But in other areas, I think we've been very lucky to have been maybe shielded from the recession just a bit, you know, just simply because of our position and what my husband does, working he works in the hospitality industry, at a bar, and people are still drinking. So we've been lucky in that regard.
MARTIN: Interesting. That's an interesting way to look at it. So, Uri, when you talk to people like Michelle, she mentioned the high cost of health care as being one of the big stressors in her life right now. How common a theme was that?
BERLINER: Health care was definitely one of them. We found that in just about every family, there was a significant point of stress, whether it was health care, the inability to save for retirement, how are we going to pay for these kids to college.
It could be just sort of, okay, what happens if we have to buy a new car, if this one breaks down? So there was in almost every case, there was a significant point of stress. It wasn't a little, minor-league thing.
MARTIN: And was this true across the country because some parts of the country are more expensive just in the cost of living than others.
BERLINER: Absolutely, and that was another interesting thing we found. We found people, one of the stories was about a professional woman in the Washington, D.C. area. She's got a pretty good salary, around $50,000, but it doesn't go that far here.
And we found folks who are in places like Arizona or Alabama, where their money goes a lot farther. And so there are big regional differences, as well.
MARTIN: And what about people's sense of equanimity or peace of mind about their lives, their sense of whether they were in control of things, or do you know what I mean?
BERLINER: Absolutely. It was interesting. I mean, I don't think you can make any grand conclusion. There were some people we talked to who felt, despite the recession, that they were going to do better in the future, they were going to make more money, their children were going to do better.
We found people who were somewhat like Michelle, where they had consciously decided to downsize, to work less, to spend more time with their children, knowing that they were going to have to sacrifice materially. And they were happy with that decision.
Of course, we found many, many other people who were very worried because there are these big points of anxiety. Okay, somebody lost a job in my family, or we both have jobs, but we can't save for retirement, we can't save to send the kids to college. We can barely get by from day to day.
MARTIN: What about anger? We keep hearing so much about anger in this election year, that there are people who are just really angry out here about the way the government is operating or about the condition that they find themselves in, even though they feel like they played by the rules. Did you get a sense of that?
BERLINER: I didn't get a sense so much of anger, but there's a lot of worried people out there but not anger.
MARTIN: Michelle, when you think about it, you and your husband made a conscious choice to live a certain way, to stay connected to your kids so that you could stay home with them. And do you feel optimistic about where things are or pessimistic?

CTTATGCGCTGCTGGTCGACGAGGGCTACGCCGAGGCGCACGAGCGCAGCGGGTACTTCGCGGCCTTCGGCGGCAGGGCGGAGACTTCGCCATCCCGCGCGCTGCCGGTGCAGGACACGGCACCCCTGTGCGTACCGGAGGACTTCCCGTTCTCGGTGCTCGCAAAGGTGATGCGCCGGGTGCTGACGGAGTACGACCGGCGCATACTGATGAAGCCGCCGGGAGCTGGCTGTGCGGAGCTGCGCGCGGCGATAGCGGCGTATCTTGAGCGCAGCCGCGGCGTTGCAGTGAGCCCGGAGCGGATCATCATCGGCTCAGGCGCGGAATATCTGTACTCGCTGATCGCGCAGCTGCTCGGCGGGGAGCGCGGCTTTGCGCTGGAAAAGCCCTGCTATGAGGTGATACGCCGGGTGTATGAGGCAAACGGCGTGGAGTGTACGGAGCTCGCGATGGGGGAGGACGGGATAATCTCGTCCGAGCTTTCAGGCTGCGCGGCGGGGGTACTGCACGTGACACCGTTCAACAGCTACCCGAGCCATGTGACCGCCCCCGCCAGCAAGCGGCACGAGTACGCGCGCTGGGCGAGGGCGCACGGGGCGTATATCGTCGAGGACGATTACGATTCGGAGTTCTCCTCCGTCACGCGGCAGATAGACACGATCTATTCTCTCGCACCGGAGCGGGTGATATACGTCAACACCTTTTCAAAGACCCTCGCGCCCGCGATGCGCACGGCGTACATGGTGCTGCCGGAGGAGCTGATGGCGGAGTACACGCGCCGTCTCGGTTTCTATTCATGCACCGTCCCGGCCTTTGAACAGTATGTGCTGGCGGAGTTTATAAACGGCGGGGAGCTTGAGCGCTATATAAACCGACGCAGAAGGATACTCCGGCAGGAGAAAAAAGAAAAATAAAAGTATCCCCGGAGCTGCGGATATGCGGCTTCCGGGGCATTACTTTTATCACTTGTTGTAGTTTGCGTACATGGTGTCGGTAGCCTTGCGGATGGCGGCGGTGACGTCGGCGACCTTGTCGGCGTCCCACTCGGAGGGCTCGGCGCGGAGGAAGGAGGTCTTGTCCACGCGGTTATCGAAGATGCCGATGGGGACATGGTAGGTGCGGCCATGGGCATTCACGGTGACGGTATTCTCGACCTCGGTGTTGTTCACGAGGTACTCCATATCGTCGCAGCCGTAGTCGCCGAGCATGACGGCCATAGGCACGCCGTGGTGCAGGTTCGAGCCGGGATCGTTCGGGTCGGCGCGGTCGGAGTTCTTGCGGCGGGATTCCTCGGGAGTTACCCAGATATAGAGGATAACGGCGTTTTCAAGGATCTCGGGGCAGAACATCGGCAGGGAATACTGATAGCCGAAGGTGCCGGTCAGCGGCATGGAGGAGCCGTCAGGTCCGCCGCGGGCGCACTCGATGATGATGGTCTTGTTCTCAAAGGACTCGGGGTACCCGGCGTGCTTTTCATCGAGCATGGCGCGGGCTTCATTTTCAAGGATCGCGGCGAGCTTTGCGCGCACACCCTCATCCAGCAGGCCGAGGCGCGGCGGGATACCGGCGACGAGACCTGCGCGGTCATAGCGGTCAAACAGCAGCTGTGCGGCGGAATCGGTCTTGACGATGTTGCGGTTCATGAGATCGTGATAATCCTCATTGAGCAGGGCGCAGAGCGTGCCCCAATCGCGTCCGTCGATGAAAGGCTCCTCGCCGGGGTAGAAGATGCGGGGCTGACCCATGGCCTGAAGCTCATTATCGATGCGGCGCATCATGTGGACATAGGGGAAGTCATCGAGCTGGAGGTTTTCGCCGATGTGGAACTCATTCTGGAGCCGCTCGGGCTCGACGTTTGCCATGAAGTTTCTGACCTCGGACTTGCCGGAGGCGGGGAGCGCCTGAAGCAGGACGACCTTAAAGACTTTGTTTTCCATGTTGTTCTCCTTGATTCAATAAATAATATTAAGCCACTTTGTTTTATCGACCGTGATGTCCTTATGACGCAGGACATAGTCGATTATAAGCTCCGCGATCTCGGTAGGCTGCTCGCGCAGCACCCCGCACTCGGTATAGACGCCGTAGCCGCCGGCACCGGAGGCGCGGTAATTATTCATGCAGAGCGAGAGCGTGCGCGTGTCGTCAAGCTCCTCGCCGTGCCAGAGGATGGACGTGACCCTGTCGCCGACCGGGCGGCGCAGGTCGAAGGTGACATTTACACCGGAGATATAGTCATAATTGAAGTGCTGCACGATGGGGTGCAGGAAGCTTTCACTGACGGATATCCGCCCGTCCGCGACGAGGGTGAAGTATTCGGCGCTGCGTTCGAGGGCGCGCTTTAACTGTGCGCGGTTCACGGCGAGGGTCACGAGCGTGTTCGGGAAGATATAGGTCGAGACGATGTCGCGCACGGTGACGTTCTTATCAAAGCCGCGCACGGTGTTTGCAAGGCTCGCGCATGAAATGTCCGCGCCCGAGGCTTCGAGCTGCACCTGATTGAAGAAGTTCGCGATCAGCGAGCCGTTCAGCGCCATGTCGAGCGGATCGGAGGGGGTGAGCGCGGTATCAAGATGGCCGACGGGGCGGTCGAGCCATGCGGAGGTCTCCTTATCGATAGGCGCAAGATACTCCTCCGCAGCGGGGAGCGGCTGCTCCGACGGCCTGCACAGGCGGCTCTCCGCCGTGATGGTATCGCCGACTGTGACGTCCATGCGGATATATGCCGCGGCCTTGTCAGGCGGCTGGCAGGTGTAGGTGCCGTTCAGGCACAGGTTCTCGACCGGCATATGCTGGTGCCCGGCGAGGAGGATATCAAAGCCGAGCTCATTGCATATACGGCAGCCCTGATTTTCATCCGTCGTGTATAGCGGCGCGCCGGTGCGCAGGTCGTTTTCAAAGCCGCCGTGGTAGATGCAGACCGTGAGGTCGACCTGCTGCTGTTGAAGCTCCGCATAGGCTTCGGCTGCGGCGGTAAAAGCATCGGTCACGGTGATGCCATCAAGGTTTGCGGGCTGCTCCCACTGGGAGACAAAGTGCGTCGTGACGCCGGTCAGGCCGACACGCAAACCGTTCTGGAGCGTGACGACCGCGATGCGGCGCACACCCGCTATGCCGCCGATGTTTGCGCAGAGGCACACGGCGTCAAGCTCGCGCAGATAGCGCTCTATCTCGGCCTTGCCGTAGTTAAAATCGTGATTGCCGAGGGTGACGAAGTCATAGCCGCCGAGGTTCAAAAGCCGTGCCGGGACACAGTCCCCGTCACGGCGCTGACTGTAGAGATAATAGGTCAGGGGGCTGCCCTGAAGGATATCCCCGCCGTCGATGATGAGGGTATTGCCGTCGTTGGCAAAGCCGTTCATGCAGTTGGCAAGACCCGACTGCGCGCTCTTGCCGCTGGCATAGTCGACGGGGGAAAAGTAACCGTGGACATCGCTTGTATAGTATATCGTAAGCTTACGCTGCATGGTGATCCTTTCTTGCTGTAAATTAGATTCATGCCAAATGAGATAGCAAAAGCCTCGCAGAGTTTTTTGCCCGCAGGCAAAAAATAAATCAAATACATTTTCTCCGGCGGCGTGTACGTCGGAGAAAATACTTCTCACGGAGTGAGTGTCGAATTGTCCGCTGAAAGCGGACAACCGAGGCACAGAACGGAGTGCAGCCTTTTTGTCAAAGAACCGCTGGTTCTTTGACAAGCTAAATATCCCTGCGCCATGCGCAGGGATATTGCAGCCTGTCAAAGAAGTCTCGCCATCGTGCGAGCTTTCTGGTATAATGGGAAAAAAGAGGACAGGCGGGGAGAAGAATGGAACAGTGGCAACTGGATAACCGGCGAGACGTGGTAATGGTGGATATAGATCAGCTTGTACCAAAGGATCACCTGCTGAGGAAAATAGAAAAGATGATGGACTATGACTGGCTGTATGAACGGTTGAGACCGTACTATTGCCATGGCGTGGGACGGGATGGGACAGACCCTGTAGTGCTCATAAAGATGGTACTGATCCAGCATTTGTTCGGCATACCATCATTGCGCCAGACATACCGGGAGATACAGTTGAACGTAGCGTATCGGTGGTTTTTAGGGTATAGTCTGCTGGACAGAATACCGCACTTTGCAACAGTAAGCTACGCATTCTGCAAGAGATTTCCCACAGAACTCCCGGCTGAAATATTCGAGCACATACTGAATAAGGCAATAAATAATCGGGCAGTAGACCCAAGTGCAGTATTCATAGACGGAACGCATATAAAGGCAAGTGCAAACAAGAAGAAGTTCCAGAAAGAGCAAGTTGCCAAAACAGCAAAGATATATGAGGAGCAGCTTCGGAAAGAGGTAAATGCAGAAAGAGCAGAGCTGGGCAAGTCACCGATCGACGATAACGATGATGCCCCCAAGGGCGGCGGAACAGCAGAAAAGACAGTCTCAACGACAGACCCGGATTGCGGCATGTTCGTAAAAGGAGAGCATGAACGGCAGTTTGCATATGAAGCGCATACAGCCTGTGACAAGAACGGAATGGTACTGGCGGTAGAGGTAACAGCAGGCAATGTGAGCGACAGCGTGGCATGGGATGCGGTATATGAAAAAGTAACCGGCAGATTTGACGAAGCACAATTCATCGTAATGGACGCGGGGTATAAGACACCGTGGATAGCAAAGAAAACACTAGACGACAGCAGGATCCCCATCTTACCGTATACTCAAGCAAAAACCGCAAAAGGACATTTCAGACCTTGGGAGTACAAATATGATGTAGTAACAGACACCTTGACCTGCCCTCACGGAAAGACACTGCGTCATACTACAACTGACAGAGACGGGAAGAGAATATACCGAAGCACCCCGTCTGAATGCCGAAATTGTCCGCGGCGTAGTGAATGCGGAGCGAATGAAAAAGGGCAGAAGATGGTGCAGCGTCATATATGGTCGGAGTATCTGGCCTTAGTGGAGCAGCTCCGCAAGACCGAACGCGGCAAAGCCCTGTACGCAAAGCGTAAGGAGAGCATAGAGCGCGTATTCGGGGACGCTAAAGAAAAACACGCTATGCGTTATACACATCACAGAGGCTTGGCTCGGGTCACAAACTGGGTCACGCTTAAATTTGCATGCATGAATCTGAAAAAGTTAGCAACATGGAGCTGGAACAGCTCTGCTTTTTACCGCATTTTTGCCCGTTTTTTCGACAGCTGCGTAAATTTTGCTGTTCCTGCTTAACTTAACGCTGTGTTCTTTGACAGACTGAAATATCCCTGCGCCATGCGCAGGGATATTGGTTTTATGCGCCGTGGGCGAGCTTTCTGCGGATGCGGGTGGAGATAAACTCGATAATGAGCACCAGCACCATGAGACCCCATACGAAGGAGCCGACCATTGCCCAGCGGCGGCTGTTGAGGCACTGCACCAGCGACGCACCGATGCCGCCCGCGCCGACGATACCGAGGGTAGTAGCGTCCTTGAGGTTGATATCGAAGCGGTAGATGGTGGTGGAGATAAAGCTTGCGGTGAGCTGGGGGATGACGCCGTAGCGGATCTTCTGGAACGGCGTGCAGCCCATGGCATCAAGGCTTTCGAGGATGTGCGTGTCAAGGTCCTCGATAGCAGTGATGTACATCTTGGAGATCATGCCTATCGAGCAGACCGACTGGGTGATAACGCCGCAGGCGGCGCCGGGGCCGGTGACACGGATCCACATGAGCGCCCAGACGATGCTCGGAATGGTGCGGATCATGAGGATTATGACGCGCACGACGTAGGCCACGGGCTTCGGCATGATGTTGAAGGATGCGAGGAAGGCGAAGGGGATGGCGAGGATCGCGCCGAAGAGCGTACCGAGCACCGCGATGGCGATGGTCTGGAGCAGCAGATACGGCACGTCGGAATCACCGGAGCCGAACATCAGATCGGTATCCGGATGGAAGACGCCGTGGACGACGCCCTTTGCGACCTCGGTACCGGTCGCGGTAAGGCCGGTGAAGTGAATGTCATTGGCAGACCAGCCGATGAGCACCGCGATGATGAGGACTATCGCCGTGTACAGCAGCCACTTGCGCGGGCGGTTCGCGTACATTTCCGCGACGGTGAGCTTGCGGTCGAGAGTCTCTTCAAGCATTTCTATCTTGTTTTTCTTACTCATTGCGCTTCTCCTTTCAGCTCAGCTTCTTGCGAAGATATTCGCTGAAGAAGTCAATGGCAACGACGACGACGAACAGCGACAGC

Ms. MONTGOMERY: Yeah, I think we feel optimistic that things will get better. I mean, this is obviously kind of a tough time for us with three small children, with one income. But we see it as a window of time that we're making sacrifices, some foreseen and some that we didn't even know we'd be making.
We came into this with our eyes open. And so we think that, you know, this will turn around, and our kids will grow, and I'll start working again, and the economy will look up, and things will get better. But at the moment, you know, we do acknowledge that this is tough.
But I guess we're optimistic that we can make this work and that the payoff will be worth it, you know, that we'll have happy, well-adjusted members of society and, you know, people that we raised and that we were able to spend this time with them.
MARTIN: Have you thought about going back to work perhaps sooner than you might have wanted to in order to get a little bit more of a financial cushion?
Ms. MONTGOMERY: Well, I work part-time at the moment, kind of on the off-hours when my husband doesn't. So I do put in, you know, a few hours a week to try to help out.
But really, as much as I probably should think about it, with three small children and all the expenses that comes with working full-time with three small children, I don't know even if that is a possibility at the moment.
MARTIN: And given the cost of child care, what it would take to...
Ms. MONTGOMERY: Yeah, child care and formula and, you know, then my lunches and the extra gas and a new wardrobe for me, all the things you'd need when you have a full-time job that I no longer have.
So, yeah, I just at this point, I think we're ready to see it through, to raise these kids and to have them as being ours until they go to school, and then we'll see what our options are then.
MARTIN: Michelle Montgomery is raising three children with her husband in Columbus, Ohio. She joined us from there. Uri Berliner is the national desk editor at NPR, and he was with us in our Washington, D.C. studio. I thank you both so much for speaking with us. And, Michelle, good luck to you and your family.
Ms. MONTGOMERY: Thank you. Thank you so much.
MARTIN: If you want to check out more stories from the Living in the Middle series, just go to npr.org.